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Home News Iimbovane educates on “Water Matters”
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Iimbovane educates on “Water Matters” Print

Early April brought about the successful execution of Iimbovane’s first ever water-focused workshop, in Stanford, Western Cape. Seventeen Grade 10 ladies from five Cape town-based schools joined us for a week out in nature - the best classroom.

The workshop venue was Wortelgat Outreach Trust (www.wortelgat.org.za/), a stunning nature reserve on the banks of the Kleinrivier lagoon.  Here we stayed in converted stable chalets surrounded by Milkwoods and coastal fynbos. The fantastic natural habitat in this location allowed us to conduct a variety of studies at our doorstep.

Titled “Water Matters”, the purpose of the workshop was to create awareness about our current water crisis, and the importance of water to local biodiversity. This was done by integrating water related activities into biodiversity studies, thus learners gained both practical experience collecting real-life biodiversity data, and see the importance water has in these systems.

The programme started on Tuesday 3 April with an introduction to the scientific method. We invited Ntsiki Langa, the Recruitment and Marketing officer for the Faculty of Science at Stellenbosch University to give a talk that evening about science at Stellenbosch University. Ntsiki stayed with us for the first two days to converse less formally with the learners during activities and answer any questions they might about Stellenbosch University.

Each morning began with a ten minute aerobics session to get the girls energised for the day. This was a new addition to our conventional programmes and we were delighted to see that it was met with a surprising amount of enthusiasm. Throughout the week we conducted four different biodiversity studies. A miniSASS in a nearby freshwater system, an introduction to ant diversity and collection methods, a comparison of plant diversity in two areas and perhaps the most relevant, a water audit whereby learners had to record their water usage for the duration of the week.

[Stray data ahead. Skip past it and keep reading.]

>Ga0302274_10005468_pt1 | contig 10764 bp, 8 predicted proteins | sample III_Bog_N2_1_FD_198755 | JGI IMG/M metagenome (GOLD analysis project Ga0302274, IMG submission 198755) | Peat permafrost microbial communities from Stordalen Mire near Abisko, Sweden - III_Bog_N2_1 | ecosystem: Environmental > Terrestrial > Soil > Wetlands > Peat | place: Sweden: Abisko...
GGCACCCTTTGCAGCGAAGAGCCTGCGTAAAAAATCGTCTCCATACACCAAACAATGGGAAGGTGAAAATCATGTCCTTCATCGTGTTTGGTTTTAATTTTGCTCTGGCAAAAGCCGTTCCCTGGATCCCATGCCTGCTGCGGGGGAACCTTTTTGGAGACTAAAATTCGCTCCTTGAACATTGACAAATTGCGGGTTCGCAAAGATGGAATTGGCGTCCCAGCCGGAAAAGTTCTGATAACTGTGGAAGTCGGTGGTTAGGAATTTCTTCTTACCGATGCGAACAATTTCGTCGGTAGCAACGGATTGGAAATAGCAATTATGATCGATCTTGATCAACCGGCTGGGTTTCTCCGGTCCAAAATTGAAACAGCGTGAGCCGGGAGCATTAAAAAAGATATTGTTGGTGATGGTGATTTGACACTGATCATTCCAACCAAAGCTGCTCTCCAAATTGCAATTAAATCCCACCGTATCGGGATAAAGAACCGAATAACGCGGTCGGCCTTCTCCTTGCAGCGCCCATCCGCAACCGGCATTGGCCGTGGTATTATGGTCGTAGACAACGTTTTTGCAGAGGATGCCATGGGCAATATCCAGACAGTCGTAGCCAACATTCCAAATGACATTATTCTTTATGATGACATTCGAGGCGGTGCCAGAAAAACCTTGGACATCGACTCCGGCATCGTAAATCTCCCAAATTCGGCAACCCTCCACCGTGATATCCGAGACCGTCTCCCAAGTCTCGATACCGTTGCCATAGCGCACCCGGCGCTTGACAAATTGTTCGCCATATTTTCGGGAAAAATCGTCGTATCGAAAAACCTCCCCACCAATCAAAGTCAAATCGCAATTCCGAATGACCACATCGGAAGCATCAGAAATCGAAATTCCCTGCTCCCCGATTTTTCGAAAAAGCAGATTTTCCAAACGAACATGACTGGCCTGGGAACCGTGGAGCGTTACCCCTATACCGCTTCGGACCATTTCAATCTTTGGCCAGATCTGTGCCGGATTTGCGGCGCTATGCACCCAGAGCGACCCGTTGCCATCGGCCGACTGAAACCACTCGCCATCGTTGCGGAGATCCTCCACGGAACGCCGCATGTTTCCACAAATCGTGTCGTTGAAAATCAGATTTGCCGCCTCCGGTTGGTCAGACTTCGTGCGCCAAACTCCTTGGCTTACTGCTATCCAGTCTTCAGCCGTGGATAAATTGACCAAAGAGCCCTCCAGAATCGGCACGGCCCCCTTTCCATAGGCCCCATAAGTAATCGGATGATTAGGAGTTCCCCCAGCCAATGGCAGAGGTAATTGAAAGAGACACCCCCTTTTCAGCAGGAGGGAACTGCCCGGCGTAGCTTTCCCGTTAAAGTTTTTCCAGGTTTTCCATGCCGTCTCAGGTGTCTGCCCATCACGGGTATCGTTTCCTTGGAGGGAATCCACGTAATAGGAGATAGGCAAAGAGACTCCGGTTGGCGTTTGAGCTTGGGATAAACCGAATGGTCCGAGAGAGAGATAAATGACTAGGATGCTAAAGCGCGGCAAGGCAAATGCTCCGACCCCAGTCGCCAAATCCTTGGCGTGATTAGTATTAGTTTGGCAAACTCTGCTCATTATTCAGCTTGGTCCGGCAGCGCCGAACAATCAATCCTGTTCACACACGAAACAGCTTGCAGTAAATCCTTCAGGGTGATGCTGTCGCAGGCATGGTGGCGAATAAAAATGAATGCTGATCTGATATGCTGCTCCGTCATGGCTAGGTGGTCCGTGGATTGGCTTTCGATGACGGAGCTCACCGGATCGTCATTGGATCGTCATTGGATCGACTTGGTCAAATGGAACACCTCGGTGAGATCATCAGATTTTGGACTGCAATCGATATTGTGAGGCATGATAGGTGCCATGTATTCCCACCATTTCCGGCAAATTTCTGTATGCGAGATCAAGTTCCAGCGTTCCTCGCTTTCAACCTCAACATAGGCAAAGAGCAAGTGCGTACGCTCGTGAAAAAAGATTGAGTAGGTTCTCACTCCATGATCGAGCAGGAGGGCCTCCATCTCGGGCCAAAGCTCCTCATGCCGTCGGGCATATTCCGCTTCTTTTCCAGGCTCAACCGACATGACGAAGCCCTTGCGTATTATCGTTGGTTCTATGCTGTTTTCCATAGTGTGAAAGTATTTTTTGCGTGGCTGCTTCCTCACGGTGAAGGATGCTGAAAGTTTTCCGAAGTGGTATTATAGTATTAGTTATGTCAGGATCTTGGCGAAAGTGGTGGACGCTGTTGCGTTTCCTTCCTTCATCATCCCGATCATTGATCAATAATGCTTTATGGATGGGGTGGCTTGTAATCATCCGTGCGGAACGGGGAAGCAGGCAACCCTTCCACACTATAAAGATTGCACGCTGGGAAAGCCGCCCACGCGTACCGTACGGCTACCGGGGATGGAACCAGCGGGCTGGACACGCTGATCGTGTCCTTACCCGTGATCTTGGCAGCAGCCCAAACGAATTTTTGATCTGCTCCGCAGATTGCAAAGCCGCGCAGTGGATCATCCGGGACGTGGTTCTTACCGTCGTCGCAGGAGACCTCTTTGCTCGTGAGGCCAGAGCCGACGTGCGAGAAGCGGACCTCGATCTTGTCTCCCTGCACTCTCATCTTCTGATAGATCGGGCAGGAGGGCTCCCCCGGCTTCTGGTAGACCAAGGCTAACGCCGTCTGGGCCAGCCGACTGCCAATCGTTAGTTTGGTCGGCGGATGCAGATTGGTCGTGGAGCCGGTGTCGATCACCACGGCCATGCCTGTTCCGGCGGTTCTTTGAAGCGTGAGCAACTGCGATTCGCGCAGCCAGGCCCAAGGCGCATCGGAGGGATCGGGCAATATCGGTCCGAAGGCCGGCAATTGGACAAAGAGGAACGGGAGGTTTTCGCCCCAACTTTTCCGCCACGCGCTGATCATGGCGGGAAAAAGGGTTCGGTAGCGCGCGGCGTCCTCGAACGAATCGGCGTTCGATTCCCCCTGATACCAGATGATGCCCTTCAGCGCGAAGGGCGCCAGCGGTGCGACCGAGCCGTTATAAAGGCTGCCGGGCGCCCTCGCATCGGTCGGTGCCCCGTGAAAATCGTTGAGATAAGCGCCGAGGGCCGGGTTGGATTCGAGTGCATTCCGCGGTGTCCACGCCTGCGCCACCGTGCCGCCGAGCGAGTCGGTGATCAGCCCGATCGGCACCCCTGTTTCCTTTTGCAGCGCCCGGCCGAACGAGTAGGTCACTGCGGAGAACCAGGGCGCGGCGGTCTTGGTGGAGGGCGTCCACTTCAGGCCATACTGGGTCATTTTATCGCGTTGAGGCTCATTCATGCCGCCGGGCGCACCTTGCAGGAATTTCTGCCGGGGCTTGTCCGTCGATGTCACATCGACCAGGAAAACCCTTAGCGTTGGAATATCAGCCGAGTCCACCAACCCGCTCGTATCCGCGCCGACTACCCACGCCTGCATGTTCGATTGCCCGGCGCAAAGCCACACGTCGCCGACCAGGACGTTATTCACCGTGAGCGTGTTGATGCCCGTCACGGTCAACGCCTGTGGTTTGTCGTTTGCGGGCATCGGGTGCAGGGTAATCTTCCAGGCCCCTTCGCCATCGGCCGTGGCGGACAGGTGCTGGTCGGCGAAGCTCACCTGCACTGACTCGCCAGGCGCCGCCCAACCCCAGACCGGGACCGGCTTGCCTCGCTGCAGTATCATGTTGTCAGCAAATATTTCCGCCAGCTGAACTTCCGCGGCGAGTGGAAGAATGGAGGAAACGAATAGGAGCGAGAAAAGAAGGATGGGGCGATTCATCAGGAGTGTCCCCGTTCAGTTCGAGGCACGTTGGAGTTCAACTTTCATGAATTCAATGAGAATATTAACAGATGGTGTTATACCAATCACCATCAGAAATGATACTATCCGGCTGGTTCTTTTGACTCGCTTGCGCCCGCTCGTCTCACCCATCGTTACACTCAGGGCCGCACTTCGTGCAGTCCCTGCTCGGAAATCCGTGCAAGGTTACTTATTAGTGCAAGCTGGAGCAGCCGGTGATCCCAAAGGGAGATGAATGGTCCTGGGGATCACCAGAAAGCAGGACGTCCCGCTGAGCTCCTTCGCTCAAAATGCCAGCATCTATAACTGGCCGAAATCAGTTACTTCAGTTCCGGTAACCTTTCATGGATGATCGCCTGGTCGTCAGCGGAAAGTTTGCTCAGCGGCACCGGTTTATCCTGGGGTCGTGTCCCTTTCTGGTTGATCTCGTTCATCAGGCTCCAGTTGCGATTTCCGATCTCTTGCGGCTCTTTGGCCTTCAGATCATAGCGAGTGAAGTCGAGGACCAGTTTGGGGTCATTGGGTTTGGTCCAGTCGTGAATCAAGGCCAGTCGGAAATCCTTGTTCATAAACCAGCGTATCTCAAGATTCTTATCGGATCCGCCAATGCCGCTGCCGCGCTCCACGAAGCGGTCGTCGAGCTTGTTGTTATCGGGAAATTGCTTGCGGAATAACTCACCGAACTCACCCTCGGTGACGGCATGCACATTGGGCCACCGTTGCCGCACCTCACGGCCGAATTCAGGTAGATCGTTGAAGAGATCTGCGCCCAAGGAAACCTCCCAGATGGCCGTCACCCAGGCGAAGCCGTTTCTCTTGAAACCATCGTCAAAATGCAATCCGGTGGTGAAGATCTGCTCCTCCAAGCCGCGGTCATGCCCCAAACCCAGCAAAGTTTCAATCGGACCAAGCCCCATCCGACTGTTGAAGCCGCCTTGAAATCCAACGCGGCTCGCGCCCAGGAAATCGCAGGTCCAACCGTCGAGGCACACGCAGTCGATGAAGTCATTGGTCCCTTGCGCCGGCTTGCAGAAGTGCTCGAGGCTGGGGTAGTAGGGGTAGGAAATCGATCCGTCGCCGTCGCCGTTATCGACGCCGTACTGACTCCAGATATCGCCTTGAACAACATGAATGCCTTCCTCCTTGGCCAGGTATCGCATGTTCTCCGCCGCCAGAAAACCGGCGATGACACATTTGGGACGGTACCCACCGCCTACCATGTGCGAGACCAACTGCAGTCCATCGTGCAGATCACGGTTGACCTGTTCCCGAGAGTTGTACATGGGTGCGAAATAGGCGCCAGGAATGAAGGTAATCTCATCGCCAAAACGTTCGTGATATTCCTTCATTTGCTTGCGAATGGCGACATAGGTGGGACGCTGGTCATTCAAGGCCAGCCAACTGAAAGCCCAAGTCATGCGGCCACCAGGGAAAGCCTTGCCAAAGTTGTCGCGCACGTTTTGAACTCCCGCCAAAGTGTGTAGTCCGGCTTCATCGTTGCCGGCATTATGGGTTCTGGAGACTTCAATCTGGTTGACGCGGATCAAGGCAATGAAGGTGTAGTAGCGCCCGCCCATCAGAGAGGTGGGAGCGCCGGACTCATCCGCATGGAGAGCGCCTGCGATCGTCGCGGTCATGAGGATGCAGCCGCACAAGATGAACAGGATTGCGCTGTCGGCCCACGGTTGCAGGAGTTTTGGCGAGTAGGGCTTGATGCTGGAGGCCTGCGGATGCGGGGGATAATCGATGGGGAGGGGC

A highlight for many was going for a hike along the Palmiet River trail in Kogelberg Nature Reserve. It was the first time the majority of the learners had ever hiked before, and they were not disappointed. Despite the challenge of the long walk on a hot day, it was rewarded with a spectacle of mountain fynbos at its finest.

On the final afternoon, we taught the learners how to enter their data into Microsoft Excel and to generate simple graphs. After a brief introduction to PowerPoint, learners worked in groups to create a basic scientific presentation, reporting on one of the studies they had done in the week, which they then presented on the final morning.

The four day workshop ended with everyone sad to leave but tired after a busy week. We were very impressed with the work ethic of the girls, who happily worked late in the evenings, meticulously collating all their data from the day. While the girls came from different schools (Luhlaza High School, Manzomthombo Secondary School, Breërivier Secondary School, Malibu High School and Sarepta Secondary School), they integrated with each other readily and they were a pleasure to work with.

Overall, we had very positive feedback about the workshop, here are some of their thoughts:

When asked what new thing she learnt at the workshop, a girl from Sarepta Secondary School responded:  “I have learned how to save water and realised that we use a high rate of water which is not good.”

When asked what she enjoyed the most about the workshop, a Malibu High School learner said: “Interacting with others and being able to be exposed to many new things (plant and ant diversity).”